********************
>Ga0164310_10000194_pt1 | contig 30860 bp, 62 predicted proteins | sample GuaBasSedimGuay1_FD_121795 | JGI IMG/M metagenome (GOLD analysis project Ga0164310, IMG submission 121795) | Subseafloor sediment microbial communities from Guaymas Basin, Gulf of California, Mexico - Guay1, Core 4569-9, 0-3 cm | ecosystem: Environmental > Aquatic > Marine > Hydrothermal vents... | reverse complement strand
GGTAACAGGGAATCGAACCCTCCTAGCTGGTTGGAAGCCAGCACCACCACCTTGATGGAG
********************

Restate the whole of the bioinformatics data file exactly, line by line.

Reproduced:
>Ga0164310_10000194_pt1 | contig 30860 bp, 62 predicted proteins | sample GuaBasSedimGuay1_FD_121795 | JGI IMG/M metagenome (GOLD analysis project Ga0164310, IMG submission 121795) | Subseafloor sediment microbial communities from Guaymas Basin, Gulf of California, Mexico - Guay1, Core 4569-9, 0-3 cm | ecosystem: Environmental > Aquatic > Marine > Hydrothermal vents... | reverse complement strand
GGTAACAGGGAATCGAACCCTCCTAGCTGGTTGGAAGCCAGCACCACCACCTTGATGGAG